Mixed feelings in South Island over major health sector shake-up

Author
Newstalk ZB,
Publish Date
Wed, 21 Apr 2021, 2:57PM
Health Minister Andrew Little has outlined the Government's plan to fix New Zealand's healthcare system. Photo / Mark Mitchell
Health Minister Andrew Little has outlined the Government's plan to fix New Zealand's healthcare system. Photo / Mark Mitchell

Mixed feelings in South Island over major health sector shake-up

Author
Newstalk ZB,
Publish Date
Wed, 21 Apr 2021, 2:57PM

There appears to be mixed feelings in the South Island over the Government's announcement all of the 20 District Health Boards will be replaced by one, single national health body.

It will be called Health New Zealand and is part of the biggest changes to the country's health care system in history.

And a new Māori Health authority will also be set up, with the power to commission health services and monitor Māori health, as well as developing policy.

Canterbury DHB member James Gough has slammed the changes.

He said he's concerned for how this will look for the rural health sector.

"Ranfurly isn't Rolleston and Auckland isn't Christchurch so having that local understanding of the needs of the community, I think, is really important.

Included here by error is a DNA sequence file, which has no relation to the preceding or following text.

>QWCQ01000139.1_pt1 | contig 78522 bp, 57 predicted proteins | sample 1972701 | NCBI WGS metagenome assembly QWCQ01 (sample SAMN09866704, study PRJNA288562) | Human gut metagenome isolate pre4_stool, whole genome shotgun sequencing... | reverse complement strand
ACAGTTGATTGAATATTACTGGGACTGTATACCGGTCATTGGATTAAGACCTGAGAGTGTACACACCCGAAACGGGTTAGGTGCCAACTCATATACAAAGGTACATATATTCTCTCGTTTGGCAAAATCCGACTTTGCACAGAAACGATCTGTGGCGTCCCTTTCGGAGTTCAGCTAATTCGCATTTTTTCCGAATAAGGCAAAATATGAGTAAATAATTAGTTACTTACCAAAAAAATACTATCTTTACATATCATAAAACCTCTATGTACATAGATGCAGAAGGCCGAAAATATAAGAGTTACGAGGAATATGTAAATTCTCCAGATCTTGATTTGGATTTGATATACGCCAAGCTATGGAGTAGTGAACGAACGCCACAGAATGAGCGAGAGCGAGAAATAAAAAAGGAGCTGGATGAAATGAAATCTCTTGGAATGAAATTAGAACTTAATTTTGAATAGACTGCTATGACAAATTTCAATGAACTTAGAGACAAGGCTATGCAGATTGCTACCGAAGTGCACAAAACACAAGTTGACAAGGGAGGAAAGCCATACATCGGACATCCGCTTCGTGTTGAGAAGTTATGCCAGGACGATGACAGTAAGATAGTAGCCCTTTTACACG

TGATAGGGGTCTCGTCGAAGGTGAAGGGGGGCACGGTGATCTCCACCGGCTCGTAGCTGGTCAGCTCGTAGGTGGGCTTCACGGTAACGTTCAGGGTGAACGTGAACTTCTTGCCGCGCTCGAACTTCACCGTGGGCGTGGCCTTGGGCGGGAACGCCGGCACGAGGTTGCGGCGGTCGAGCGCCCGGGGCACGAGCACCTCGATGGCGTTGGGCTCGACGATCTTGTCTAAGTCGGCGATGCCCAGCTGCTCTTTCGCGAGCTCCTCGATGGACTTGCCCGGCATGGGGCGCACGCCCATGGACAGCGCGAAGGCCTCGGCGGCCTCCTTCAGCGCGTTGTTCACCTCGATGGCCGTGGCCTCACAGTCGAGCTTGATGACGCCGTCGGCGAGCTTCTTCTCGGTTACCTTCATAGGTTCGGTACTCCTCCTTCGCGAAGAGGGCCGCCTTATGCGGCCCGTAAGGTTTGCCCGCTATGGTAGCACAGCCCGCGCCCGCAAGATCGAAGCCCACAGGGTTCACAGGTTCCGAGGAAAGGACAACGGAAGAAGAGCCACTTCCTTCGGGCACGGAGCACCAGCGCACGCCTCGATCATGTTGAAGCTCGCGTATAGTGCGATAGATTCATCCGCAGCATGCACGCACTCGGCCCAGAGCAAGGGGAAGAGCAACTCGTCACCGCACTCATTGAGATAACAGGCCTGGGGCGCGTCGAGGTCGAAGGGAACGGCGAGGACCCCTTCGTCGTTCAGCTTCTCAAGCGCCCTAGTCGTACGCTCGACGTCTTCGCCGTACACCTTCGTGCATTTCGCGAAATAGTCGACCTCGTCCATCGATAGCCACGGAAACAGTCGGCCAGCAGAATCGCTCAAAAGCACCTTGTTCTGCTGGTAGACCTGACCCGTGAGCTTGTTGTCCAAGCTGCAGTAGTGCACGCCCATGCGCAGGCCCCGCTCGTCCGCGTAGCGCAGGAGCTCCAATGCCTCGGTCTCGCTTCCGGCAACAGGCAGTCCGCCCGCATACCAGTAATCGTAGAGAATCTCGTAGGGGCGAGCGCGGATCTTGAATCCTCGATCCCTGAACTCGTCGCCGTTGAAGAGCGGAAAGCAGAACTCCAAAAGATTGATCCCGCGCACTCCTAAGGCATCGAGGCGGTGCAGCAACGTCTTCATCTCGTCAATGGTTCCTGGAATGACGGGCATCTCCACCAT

"It's a one size fits all approach and they generally don't work."

Gough said he does not believe this is the way forward for the public system.

"The changes we are seeing or what has been proposed seems incredibly costly, radical, and not founded on good advice but potentially damaging to the communities we are trying to protect."

CDHB member Aaron Keown said he is surprised by the announcement.

"I'm surprised they went this far with the changes. There were definitely changes that were needed, are they the ones they've gone for? Probably not.

"Canterbury will always have a strong voice but it's the smaller districts in the smaller areas who will be told what will happen to their services, they won't have a say."

Keown said he remembers when National did something similar and it didn't stack up financially.

"It didn't work. I don't know if this will get us the gains they are after."

Meanwhile, on the West Coast, DHB chairman Tony Kokshoorn said he thinks the health sector did need reform.

He said a challenge has been laid to bring over more doctors to the area and keep them.

"It's not everybody's cup of tea coming here but we need to be able to pay them what is needed to bring them here rather than the ever decreasing amount of money available for the front line workers.

"I do think the regions need representation somehow in the new system. I don't know how but each region needs to be able to put input in to make sure they're taken care of."